Unmanned Systems

Army developing a universal control for all of its drones

The Army is working on developing the equivalent of a universal remote for its unmanned aerial systems, which would allow pilots to control more than one type of UAS while reducing the amount of training required.

The service is planning to combine the interfaces for its primary ISR (intelligence, surveillance and reconnaissance) platforms, the Gray Eagle and Shadow UAS, as well as incorporate other small UAS into the system.

"Probably one of the biggest and most impacting changes that we're looking forward to in our strategy is that of a universal operator and a universal control interface," Col. Paul Cravey, Training and Doctrine Command capability manager for UAS, said in a release.

Army UAS pilots currently train on either the Gray Eagle or Shadow, which are, respectively, medium-range and short-range platforms. It also employs smaller, low-altitude systems, such as the hand-launched Raven and Puma.

By moving to what it calls the Tactical Open Government Architecture, of TOGA, the Army is planning to reduce the number of UAS pilots required while giving them the ability to operate both Gray Eagles and Shadows, as well as any small UAS in their airspace.

The system could help solve the shortage of drone pilots, something the military has been wrestling with,  while also allowing unified control, which has been another goal.

"Once qualified on that universal interface, they then can control the assets that are apportioned to the brigade combat team or the ground commander who is being supported in that environment," Cravey said at a recent forum. He said the TOGA interface will be modular and scalable, so that it could be installed in a tactical operations center, a permanent base, a tactical vehicle or an Apache helicopter. (Giving Apache pilots control of Gray Eagles is something the Army has been making progress on.)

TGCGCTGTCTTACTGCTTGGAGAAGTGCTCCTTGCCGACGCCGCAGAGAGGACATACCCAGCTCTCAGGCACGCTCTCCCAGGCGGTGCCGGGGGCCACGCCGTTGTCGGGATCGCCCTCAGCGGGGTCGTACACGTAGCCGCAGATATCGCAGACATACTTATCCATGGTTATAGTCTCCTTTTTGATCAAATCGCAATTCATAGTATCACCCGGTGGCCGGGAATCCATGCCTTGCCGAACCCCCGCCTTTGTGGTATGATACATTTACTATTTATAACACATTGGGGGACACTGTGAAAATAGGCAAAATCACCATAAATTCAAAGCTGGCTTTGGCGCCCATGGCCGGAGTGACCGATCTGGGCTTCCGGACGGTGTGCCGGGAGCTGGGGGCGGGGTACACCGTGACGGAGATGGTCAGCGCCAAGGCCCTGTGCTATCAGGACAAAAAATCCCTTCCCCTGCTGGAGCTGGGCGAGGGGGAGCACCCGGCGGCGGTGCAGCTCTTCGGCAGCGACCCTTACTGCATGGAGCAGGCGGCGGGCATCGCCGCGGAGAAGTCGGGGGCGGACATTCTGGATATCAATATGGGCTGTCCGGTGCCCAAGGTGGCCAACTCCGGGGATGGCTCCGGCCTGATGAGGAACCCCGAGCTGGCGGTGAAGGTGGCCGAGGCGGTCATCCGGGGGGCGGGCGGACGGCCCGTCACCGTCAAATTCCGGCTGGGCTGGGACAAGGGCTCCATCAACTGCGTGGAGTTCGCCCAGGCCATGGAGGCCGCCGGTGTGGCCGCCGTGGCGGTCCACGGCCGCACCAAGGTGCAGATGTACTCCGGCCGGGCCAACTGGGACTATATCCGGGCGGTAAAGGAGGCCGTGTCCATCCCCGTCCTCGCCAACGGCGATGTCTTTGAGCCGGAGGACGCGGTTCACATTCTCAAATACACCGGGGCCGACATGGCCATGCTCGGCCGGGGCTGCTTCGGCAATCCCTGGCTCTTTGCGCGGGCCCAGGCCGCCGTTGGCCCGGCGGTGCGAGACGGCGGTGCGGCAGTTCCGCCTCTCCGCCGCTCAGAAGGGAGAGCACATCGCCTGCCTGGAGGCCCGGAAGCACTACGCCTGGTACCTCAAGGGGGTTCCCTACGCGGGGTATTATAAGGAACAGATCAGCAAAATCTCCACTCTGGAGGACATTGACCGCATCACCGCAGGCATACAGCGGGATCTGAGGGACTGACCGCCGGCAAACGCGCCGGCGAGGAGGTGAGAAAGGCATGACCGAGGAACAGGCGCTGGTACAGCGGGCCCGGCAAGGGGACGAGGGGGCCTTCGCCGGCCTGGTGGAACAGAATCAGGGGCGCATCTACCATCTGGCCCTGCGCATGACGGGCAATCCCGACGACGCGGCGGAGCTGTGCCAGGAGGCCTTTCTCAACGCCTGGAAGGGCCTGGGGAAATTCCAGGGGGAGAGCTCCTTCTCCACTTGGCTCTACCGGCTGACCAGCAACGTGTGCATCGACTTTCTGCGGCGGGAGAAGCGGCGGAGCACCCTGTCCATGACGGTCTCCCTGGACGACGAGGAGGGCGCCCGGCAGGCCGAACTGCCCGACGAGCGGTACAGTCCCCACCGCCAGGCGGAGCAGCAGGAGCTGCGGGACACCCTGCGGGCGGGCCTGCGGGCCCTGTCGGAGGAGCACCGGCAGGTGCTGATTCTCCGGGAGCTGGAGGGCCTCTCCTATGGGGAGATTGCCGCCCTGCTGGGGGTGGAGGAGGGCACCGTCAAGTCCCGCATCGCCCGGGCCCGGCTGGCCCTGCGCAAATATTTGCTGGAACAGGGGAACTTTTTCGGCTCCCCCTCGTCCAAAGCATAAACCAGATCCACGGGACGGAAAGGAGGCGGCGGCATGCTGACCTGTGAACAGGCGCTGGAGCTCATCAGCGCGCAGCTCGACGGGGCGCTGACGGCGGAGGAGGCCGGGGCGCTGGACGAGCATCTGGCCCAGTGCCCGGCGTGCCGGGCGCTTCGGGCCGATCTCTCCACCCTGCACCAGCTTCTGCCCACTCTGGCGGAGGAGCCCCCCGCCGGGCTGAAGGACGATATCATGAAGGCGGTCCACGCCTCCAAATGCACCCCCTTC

"We're working the interface, building both a government-developed option that works on current materiel while considering alternatives that might be tailorable off-the-shelf to our current products,” Cravey said.

The Army expects to field TOGA within a few years, which will coincide with plans to field what’s called the Improved Gray Eagle, a larger version of the UAS with an extended range. The Improved Gray Eagle is expected to be deployed in 2018.

The goal is not only to integrate UAS control but to more seamlessly tie their ISR data into the Army’s tactical network. "TOGA is something that will allow us the opportunity to integrate smaller UAS and control it and also put that on the soldier and help define some of the boundaries between us like Net Warrior and some soldier-born sensor things that are evolving now at the Maneuver Center," said Col. Courtney Cote, project manager for UAS, Program Executive Officer Aviation.

About the Author

Kevin McCaney is a former editor of Defense Systems and GCN.

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